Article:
Dorian Merina Reporter/ Producer, Take Two
Dorian Merina is Reporter/ Producer for KPCC's Take Two show.
Dorian joined KPCC in 2013 as a reporter/producer for the show, where he's covered immigration, crime, climate change, education and arts & culture.
Dorian has reported on how L.A.’s new Crenshaw train line is changing historic Leimert Park and how Mexico's crisis of missing persons affects Southern California families searching for lost loved ones. He's mined public records to show how L.A.’s immigration courts continue to deport child migrants at high rates despite the Obama administration's change in policy. He's contributed to Take Two's special on the 50th Anniversary of the Watts Riots and the week-long series "After Saigon." Dorian has also contributed to KPCC's "Officer Involved" investigation on police shootings. He's contributed coverage to both the men and women's World Cup games in 2014 and 2015 as well as covered L.A.'s hosting of the Copa América.
Before coming to KPCC, Dorian reported from Southeast Asia and spent a year documenting indigenous oral poetry in the Philippines on a Fulbright grant. His own poetry earned a Poetry Foundation Award in 2008 for the film, "Migrations."
He speaks both Spanish and Tagalog and just enough Bahasa Indonesia to find his way through the food stalls in Jakarta.
Stories by Dorian Merina
Here in Southern California, an estimated 1 million undocumented people call the region home. Alma de Jesus, 34, a mother of two, is one of them.
The interpreters, who were caught up in the Trump Administration's travel ban, aided U.S. troops during the Iraq war. One has relocated to Los Angeles.
An Orange County project is transforming steel shipping containers into apartments for homeless veterans. They're inexpensive, durable and surprisingly attractive.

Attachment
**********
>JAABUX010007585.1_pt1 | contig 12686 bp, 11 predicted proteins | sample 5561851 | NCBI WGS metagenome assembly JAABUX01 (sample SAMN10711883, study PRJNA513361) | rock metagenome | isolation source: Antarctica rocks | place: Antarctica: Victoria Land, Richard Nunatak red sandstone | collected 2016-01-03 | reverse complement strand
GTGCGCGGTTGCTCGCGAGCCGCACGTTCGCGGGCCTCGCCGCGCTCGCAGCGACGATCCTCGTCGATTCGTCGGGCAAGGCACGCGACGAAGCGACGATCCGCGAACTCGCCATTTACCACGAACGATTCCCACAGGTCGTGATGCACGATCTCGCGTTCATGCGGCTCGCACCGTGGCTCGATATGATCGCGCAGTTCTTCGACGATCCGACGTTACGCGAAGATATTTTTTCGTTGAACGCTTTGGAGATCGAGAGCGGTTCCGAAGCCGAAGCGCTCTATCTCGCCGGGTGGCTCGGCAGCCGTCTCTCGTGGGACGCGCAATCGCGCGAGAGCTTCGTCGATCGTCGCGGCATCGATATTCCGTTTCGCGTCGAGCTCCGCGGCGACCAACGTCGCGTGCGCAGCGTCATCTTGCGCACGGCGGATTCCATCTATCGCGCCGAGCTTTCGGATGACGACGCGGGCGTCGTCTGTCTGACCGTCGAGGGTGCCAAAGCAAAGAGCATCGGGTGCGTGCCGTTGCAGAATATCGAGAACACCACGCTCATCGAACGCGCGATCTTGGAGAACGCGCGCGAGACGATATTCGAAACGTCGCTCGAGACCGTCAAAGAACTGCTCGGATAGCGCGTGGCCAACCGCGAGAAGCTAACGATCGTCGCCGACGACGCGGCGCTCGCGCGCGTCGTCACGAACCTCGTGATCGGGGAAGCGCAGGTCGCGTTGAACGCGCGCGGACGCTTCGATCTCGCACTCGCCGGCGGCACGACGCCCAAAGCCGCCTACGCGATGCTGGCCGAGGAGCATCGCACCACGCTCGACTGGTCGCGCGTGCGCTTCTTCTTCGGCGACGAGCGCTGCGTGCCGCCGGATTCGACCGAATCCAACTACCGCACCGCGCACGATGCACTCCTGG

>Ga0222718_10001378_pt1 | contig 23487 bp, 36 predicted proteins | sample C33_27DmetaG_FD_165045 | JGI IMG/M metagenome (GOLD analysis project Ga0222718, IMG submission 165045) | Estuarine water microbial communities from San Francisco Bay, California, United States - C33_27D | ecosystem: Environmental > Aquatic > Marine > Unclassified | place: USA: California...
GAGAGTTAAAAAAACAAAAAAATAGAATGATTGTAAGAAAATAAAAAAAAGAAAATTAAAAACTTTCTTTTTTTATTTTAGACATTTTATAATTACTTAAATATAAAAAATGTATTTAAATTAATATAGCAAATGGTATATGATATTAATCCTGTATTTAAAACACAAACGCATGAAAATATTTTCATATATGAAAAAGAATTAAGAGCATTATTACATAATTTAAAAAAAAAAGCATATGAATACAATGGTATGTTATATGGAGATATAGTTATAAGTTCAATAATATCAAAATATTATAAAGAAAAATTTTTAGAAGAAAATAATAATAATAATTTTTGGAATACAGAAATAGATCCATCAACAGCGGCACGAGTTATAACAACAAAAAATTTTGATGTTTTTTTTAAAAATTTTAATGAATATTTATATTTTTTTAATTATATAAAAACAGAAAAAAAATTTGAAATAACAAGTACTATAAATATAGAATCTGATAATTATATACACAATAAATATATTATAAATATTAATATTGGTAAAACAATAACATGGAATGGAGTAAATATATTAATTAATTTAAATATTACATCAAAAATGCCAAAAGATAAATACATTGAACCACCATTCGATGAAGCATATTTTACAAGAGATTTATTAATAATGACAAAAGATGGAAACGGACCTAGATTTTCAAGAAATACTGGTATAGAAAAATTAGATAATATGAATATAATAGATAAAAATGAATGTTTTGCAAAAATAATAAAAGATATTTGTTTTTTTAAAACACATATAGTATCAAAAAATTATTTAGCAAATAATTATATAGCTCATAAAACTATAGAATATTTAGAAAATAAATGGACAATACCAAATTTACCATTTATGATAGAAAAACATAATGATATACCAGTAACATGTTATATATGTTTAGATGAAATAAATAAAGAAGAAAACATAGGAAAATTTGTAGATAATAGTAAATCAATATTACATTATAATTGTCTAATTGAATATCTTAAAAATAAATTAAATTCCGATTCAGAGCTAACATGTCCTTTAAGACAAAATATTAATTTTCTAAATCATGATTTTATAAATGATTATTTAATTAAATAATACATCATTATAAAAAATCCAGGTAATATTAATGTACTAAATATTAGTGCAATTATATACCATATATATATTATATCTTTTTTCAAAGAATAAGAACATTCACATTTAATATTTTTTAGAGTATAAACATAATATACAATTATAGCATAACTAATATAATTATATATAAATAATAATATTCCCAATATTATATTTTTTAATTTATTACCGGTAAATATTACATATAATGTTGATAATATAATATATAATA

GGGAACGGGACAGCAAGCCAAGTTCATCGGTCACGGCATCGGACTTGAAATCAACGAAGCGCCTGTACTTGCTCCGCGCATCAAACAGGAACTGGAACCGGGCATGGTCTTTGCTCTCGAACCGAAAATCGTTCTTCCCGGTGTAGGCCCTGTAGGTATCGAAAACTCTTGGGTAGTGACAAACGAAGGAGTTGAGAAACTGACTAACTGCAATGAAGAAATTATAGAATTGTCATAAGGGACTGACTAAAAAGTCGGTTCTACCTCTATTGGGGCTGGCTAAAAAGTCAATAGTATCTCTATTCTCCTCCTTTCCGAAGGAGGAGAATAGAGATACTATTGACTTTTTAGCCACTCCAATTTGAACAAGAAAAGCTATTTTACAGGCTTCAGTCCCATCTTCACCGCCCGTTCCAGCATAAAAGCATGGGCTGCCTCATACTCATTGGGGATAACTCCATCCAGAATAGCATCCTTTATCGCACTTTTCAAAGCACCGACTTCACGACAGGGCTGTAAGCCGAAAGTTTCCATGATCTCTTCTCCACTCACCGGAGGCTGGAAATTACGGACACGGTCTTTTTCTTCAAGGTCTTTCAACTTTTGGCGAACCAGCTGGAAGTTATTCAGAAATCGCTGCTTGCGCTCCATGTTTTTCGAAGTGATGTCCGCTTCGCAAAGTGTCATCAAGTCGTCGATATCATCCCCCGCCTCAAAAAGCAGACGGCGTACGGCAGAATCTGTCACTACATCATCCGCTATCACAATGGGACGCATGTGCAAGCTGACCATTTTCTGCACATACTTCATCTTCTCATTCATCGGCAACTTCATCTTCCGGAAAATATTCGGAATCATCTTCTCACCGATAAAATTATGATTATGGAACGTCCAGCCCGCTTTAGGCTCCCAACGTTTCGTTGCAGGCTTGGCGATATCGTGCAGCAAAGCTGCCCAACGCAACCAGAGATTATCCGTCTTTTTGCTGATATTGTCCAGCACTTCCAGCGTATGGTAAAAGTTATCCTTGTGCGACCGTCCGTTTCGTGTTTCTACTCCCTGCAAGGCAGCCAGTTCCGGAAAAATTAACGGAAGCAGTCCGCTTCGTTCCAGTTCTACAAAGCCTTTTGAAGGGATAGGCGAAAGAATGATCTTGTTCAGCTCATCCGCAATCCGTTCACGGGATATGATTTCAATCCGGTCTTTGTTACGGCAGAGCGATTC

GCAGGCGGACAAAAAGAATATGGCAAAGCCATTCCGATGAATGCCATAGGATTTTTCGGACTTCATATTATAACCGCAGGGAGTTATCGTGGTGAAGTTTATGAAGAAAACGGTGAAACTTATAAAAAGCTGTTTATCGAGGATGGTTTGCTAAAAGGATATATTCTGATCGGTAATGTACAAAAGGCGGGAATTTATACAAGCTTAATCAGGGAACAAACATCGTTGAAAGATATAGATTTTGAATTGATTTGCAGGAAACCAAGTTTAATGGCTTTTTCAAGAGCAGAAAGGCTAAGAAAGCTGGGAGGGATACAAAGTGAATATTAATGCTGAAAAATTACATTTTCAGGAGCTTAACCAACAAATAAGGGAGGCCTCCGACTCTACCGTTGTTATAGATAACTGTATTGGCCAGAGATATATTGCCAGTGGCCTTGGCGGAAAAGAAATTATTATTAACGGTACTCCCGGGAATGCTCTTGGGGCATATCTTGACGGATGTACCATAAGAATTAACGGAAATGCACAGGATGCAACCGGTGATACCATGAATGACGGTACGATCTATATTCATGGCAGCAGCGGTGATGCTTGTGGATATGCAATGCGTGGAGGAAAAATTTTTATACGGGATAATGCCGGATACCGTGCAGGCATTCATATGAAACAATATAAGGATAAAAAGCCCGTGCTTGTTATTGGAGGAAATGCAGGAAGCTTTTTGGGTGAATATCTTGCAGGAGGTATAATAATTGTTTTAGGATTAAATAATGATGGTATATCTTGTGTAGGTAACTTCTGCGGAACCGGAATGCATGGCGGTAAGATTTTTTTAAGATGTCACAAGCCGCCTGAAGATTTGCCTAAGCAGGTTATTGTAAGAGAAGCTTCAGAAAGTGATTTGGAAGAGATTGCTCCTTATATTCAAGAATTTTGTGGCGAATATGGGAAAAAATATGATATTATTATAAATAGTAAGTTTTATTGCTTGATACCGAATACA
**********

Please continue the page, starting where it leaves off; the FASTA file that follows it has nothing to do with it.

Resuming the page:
The day American Apparel workers feared arrived this week, when about 2400 employees were told they were losing their jobs immediately.
The nation's busy immigration courts – already burdened by an unprecedented backlog of half a million cases – could strain even more if a Trump administration steps up deportations as promised.
The total potential economic impact is difficult to quantify, but the industries that would be most affected include agriculture, service, and construction.
This election, voters in L.A. County elected four new judges to join the Superior Court. The judges will serve 6-year-terms and will be sworn in January 2, 2017.
"We still feel a need to stand up, play our part and make a stand," said SoCal veteran Anderson Gould, who made the trip to North Dakota to join protests.
Existing problems, such as inadequate health care and legal aid could be "very strongly exacerbated" by a ramp up of private sites, says Charis Kubrin of UC Irvine.
California is home to over 200,000 young people who benefit from temporary immigration relief under DACA. A recipient shares her concerns of what could happen under President Trump.
As her older brothers adjust to a new life in L.A., 15-year-old Michell Hernández faces an immigration judge in the first step of her own case for asylum.
Fleeing violence in El Salvador, young teens headed north to reunite with a mother they hadn't seen in a decade. Now, the twin boys take their first steps in a new life in L.A.
A new book and exhibition capture the vivid imagery of a changing Los Angeles.
Documents and contracts obtained by KPCC and interviews with former detainees raise questions about the state's largest privately-run site for immigrants.
"It was a very intense process, it was incredibly emotional," said Hector Aristizábal, an actor from Colombia who is using storytelling and theater for peace.